expensive American-style pre-packaged foods, something that
concerns the Ministry of Health because there is a rising
obesity rate in Spain. During the last 12 months, consumer
prices for bread, spaghetti, onions, chicken, eggs, milk, and
olive oil have increased in a range from 12 to 34 percent.
Spain is a net exporter of olive oil, olives, wine, and
fruits and vegetables. It is a net importer of fish (Spain
is the second largest per capita consumer of fish in the
world after Japan), meat and wheat. Spain mixes imported
high quality North American (hard winter) wheat with local
wheat to make flour for bread. The Embassy has not seen
significant changes in consumption patterns yet, although in
TV interviews consumers threaten to buy less milk and bread.
This may reflect the fact that Spain's relatively high GDP
per capita allows consumers to go on buying traditional foods
and beverages and perhaps cut back on something else. Over
time though, price increases should have an impact on
consumption patterns, unfortunately perhaps in the direction
of accelerated consumption of pre-packaged foods. Per capita
consumption of wine is down, although this may also reflect
changing attitudes towards alcoholic beverages rather than

price rises. In response to dramatically higher nitrogen
fertilizer prices, Spanish farmers are cutting back on their
use of nitrogen fertilizer.

5. SUPPLY: With respect to what crops to prioritize, Spanish
farmers respond to price signals and EU policy. In 2007, for
instance, Spanish farmers planted as much wheat as they could
to take advantage of higher prices and the European
Commission's elimination of its land set-aside requirement.
Dairy production is also up, although farmers find it
difficult to increase production much more because dairy
replacement heifers and compound feed are very expensive.
Spain's significant production of wheat, barley, and other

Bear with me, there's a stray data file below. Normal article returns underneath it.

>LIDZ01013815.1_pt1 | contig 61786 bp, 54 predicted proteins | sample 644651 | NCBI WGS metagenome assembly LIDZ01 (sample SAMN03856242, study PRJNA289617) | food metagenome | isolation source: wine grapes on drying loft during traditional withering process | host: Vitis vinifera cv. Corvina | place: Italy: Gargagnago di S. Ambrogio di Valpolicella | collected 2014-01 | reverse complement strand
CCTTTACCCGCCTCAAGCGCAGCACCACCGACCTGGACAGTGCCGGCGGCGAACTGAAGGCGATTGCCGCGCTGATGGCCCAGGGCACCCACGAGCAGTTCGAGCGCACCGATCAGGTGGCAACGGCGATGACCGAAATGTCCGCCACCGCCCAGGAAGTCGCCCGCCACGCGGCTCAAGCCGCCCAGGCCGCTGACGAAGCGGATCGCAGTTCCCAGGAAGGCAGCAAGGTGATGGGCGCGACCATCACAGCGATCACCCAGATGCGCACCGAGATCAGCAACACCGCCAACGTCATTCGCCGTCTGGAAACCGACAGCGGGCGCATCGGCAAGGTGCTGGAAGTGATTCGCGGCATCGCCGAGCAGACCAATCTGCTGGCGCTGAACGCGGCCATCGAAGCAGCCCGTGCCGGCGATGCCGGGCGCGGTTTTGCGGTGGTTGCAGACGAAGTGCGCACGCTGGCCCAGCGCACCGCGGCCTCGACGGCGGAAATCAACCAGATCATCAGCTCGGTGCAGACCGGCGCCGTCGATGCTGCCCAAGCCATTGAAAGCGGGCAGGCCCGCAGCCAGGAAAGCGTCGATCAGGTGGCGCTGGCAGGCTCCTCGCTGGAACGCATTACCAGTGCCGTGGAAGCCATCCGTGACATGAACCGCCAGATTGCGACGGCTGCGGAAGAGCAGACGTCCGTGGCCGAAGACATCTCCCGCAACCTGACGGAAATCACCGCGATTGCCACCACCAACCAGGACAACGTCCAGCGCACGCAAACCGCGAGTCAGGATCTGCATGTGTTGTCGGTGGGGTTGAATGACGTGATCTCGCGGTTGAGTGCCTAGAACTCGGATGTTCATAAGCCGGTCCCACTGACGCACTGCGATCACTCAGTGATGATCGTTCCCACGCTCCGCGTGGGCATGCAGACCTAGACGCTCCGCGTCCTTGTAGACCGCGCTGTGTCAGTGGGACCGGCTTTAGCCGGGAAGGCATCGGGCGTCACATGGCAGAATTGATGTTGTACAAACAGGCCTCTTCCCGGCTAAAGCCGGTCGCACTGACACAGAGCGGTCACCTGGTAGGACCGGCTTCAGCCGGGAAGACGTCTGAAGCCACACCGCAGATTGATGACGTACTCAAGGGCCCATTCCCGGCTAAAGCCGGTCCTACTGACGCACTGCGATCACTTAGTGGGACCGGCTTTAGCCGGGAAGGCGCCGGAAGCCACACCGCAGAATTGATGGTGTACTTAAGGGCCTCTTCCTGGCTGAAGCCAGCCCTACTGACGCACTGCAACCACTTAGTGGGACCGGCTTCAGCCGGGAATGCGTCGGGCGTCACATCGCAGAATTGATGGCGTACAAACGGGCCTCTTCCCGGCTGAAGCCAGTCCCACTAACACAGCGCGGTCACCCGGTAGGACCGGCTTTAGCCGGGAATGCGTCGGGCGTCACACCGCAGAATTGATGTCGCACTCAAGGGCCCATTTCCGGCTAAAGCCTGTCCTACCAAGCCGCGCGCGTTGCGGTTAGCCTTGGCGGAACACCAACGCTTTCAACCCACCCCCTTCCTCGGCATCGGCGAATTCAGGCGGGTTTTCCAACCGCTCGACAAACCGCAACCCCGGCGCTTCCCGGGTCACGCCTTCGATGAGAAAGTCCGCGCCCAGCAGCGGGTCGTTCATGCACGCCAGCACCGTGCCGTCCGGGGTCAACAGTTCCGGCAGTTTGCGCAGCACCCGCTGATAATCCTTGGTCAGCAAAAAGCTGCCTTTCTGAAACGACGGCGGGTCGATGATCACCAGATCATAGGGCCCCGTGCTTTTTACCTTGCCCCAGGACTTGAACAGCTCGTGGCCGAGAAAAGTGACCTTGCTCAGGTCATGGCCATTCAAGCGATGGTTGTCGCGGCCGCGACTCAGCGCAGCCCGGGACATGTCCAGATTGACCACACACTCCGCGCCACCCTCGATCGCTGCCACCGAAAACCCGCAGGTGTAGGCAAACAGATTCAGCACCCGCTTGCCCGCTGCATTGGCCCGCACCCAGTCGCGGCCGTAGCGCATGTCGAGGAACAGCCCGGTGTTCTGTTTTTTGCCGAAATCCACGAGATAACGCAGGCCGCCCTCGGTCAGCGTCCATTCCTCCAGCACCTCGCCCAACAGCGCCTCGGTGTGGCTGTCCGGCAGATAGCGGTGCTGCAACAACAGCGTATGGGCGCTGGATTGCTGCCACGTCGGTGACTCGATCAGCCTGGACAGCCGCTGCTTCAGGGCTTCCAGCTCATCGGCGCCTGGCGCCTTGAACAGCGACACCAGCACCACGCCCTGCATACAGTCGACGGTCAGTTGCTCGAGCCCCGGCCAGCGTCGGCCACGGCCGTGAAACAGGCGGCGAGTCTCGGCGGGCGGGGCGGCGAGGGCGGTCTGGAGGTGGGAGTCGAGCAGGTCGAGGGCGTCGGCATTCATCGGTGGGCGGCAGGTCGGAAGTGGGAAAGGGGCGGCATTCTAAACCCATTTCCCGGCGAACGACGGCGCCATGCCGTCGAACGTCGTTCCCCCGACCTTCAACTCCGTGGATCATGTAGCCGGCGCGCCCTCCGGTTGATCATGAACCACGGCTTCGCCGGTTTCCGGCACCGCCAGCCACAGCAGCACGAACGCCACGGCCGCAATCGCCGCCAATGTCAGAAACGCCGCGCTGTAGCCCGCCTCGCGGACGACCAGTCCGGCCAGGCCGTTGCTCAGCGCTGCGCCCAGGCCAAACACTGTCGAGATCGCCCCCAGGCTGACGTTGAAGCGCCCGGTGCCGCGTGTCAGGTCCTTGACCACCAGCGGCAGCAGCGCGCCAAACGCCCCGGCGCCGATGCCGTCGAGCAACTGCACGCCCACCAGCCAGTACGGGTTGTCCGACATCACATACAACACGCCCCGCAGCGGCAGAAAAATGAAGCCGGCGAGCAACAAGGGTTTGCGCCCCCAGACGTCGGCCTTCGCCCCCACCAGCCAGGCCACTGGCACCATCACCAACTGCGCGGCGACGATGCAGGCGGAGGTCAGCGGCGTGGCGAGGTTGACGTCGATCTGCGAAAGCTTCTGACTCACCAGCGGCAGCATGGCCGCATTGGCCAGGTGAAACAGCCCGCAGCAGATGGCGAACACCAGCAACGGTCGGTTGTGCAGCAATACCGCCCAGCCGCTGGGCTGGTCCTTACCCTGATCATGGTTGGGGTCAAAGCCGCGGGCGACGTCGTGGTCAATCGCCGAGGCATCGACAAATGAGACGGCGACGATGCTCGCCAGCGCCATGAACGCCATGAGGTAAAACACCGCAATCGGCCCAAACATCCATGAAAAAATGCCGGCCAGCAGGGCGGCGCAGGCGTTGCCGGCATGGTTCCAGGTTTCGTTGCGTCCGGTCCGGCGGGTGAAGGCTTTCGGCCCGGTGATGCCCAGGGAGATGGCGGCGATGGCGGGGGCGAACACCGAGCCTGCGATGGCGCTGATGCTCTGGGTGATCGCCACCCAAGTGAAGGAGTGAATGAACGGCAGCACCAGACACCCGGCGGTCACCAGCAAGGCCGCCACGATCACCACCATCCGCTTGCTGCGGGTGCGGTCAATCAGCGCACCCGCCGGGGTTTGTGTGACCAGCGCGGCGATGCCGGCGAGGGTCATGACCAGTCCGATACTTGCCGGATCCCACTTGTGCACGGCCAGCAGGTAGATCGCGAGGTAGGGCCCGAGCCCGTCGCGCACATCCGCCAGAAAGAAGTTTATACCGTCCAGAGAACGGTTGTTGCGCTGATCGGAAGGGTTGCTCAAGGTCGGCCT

cereals takes place on dry land dependent on rainfall for
crop yields. For these products, the weather more than
anything else determines production yields. Corn, fruit and
vegetable production takes place on irrigated fields, and
access to irrigation water is key to production. Spain is a
major promoter of renewable energy sources. The Abengoa
consortium is a major biofuels producer, for instance in the
U.S. However, in Spain there has not been major crop
cultivation for biofuels production because there is no
mixing requirement for gasoline. In addition, wheat prices
are prohibitively expensive. Abengoa has two biofuels
production facilities near Salamanca that have been closed
since late 2007 because current tax incentives and raw
material prices do not currently make it economically
worthwhile to produce biofuels in Spain.

6. POLITICAL IMPACT: Spanish consumers definitely notice the
rises in prices, and there has been a flurry of press pieces
on the subject over the past year. The opposition made some
headway in criticizing the government for the price hikes,
although not enough to win the March 9 national elections.
In Spain, the big dividing line on agriculture is not between
urban vs. rural groups or rich versus poor. The important
dividing line goes between those autonomous communities (the
Spanish equivalent of states) that have enough water and
those that do not. This has been a highly contentious
political issue for a long time. Recently, the socialist
central government reversed policy in that it agreed to
divert water from the Ebro River which originates in
socialist-ruled Aragon to Catalonia which has a socialist-led
coalition government. This angered the opposition
party-governed autonomous communities of Valencia and Murcia
that would like more water for agricultural purposes. When
the socialist party took power in 2004, its general policy
was to rely less on water diversion and more on desalination
plants. Since then, there has been a major investment in
Spain in desalination plants, but not enough to meet demand,
and some plants have not yet begun operation, for instance an